An acid attack is the deliberate assault of a victim with corrosive acid, aimed at disfiguring them, humiliating them and sometimes even killing them. In many parts of India, milk costs more than corrosive acid at local markets.
In states as diverse as Uganda and the United Kingdom, Afghanistan and India, acid attacks are becoming far more common. A combination of the wide availability of acid, weak and ineffectual laws surrounding its use in assault, and deeper cultural inequalities appear to have contributed to this increase. One notable implication of acid attacks is that, given the high percentage of female victims in some countries, they could be becoming a popular new form of gender based violence.
While acid attacks have not been specific to one region, they are perhaps most prevalent in India. Experts believe that the country with the most acid attacks may in fact be Afghanistan, although there is no way of gaining concrete evidence to substantiate this. Worryingly, the number of reported attacks grew by 250% between 2012 and 2014 and the BBC now estimates that up to 1000 attacks take place per year. Numbers may be even higher, however, as only cases requiring urgent medical attention and hospital treatment tend to be reported, while it is believed that many which result in death are covered up and recorded as suicide. Attacks are made easier and thus more prevalent by the ready availability of acid, which is used in a number of industries as well as in cleaning products, and as previously mentioned can be bought from local shops at a price cheaper than milk. While attacks can thus be carried out quickly and easily, it is a far harder process to ensure justice for the victims. Of the attacks reported between 2010-2014, only 60% resulted in filing of charge sheets. In total, 81% of perpetrators were able to obtain bail and 49% are absconding.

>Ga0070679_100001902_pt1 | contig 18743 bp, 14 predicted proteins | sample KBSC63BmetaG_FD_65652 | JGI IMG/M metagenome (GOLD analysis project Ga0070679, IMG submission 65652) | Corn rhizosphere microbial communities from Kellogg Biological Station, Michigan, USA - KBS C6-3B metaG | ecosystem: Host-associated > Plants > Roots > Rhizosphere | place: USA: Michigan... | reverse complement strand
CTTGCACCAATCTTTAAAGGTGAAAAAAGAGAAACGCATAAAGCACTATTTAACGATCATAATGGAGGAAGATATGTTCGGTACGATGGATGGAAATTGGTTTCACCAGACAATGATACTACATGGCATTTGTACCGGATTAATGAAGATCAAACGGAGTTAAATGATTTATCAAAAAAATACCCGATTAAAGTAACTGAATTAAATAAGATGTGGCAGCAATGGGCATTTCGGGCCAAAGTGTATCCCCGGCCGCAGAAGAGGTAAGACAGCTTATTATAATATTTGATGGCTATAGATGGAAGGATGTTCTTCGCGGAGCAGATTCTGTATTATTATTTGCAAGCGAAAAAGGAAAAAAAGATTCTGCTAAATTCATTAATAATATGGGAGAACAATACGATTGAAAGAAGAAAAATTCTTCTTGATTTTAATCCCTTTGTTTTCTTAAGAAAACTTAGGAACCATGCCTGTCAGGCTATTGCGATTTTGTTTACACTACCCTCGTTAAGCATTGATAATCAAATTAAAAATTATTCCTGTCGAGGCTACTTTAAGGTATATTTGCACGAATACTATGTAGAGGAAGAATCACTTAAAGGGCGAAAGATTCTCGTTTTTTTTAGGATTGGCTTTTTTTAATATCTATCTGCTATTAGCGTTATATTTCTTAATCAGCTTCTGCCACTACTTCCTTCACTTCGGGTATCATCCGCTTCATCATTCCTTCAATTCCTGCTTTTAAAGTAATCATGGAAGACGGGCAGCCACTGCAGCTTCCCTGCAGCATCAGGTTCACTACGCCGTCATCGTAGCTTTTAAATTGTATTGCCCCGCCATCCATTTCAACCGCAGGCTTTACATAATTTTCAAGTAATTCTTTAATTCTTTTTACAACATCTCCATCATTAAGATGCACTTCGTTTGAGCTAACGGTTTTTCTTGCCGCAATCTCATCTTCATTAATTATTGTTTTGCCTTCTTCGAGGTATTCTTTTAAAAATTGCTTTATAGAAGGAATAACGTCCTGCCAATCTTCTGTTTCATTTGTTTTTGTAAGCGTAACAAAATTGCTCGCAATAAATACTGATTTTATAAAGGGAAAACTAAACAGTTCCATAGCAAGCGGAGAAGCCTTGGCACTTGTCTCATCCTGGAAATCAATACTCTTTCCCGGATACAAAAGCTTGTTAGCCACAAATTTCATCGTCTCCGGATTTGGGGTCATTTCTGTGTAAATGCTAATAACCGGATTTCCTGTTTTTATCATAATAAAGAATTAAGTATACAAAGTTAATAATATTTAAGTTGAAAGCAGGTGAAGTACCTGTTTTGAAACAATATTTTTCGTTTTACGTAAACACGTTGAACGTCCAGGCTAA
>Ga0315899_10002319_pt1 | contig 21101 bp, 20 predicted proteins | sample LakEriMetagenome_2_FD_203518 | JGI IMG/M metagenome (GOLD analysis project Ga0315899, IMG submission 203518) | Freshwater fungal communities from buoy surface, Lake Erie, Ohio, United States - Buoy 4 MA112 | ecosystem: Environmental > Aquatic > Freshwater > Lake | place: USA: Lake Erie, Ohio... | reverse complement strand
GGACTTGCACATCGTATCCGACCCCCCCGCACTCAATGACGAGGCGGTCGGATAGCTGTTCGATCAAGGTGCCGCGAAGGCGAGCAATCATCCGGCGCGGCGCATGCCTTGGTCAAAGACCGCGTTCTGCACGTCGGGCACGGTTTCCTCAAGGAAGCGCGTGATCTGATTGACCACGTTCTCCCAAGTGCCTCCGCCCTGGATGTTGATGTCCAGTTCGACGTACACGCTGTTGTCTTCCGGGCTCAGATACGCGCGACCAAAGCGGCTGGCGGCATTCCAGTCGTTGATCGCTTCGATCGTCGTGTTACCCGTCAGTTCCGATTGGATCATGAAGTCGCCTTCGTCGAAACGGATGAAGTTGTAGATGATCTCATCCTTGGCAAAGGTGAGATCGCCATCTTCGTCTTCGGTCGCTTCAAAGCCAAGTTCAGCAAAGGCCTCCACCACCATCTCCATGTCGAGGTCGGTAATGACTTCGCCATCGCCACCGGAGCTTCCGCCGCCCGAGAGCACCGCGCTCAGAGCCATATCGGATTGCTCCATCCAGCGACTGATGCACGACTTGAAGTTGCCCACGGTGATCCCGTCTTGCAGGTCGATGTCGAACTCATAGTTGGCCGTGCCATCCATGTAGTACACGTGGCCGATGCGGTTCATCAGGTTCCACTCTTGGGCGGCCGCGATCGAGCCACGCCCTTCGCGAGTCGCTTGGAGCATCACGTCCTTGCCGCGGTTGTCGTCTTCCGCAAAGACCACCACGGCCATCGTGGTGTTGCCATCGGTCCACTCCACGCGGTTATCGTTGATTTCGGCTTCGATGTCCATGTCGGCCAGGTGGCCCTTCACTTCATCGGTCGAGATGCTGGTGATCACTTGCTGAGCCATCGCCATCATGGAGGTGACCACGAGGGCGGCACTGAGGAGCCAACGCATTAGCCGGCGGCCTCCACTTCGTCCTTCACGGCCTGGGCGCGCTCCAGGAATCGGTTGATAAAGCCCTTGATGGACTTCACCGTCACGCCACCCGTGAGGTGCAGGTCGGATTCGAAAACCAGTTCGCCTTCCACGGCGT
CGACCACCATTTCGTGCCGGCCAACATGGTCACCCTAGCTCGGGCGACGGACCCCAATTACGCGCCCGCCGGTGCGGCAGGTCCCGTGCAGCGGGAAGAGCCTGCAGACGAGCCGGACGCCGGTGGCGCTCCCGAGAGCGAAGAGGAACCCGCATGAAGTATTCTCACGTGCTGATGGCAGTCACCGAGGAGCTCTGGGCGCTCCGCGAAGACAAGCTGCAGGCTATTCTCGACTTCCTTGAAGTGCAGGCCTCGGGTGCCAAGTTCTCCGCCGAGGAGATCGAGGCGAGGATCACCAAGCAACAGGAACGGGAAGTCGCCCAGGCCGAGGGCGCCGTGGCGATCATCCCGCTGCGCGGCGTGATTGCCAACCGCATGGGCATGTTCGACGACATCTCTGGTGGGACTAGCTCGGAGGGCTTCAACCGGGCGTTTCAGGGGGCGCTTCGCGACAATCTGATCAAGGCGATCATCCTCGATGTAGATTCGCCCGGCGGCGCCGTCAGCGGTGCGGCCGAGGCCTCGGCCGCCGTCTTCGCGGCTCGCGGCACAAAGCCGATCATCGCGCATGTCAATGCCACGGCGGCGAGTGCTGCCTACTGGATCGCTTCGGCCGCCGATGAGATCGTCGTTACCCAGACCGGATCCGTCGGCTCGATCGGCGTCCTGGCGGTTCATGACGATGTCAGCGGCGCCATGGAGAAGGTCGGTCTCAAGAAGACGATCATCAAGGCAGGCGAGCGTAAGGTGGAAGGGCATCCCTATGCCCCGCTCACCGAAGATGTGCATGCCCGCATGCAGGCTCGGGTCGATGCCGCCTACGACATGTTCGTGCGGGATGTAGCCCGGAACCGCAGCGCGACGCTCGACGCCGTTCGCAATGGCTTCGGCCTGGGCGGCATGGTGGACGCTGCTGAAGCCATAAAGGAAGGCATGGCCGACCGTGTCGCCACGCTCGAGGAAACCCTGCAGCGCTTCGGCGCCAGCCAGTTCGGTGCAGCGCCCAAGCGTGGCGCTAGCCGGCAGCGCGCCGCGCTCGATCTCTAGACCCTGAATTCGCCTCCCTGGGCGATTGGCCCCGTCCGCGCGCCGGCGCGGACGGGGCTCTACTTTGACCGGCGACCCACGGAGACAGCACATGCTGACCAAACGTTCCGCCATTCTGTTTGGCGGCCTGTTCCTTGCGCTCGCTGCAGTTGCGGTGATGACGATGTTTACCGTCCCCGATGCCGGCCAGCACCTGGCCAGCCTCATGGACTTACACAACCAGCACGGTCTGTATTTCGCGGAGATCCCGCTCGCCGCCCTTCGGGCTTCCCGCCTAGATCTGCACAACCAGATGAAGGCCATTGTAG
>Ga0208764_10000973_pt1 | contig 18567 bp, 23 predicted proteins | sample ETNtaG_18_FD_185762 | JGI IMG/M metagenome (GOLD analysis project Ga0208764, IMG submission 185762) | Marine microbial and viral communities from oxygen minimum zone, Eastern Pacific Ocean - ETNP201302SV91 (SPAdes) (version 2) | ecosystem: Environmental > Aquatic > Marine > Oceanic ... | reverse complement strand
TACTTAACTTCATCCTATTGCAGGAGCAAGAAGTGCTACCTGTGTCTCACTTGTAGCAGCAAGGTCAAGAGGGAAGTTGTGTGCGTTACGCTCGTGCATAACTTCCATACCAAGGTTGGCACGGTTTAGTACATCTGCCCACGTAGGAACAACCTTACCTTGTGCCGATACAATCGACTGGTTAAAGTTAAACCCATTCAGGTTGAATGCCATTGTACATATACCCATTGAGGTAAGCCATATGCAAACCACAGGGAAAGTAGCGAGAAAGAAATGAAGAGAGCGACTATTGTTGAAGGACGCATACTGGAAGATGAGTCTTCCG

Disturbing acid attack statistics are not only limited to India. The United Kingdom is another example of a state suffering from rising rates of acid attacks. Over the last two years there has been a 30% increase in the number of assaults and the total number of threatened and actual attacks since 2012 stands above 500. British police believe acid may be becoming an alternative weapon to guns and knives in gang-related violence. Meanwhile, in states including Cambodia and Pakistan, the availability of acid through local industries like rubber production and jewellery manufacture has also made attacks an all too common criminal occurrence.
It is clear, therefore, that a number of states need to tackle the crime of acid attacks more effectively through government action and legislation. The Bangladeshi response to rising attack rates in the early 2000s is often cited as an effective model which other states should seek to replicate in order to reduce such assaults. Since laws were passed to restrict the sale of acid in Bangladesh in 2002, the number of attacks has gone down by 70%. Pakistan and Colombia have both since implemented more restrictive laws; the former in 2011 and the latter only this January after the high profile case of middle-class victim Natalia Ponce de Leon sent shockwaves through Colombian media. At present, the British Home Office is also debating whether there should be more regulation of corrosive substances in the UK.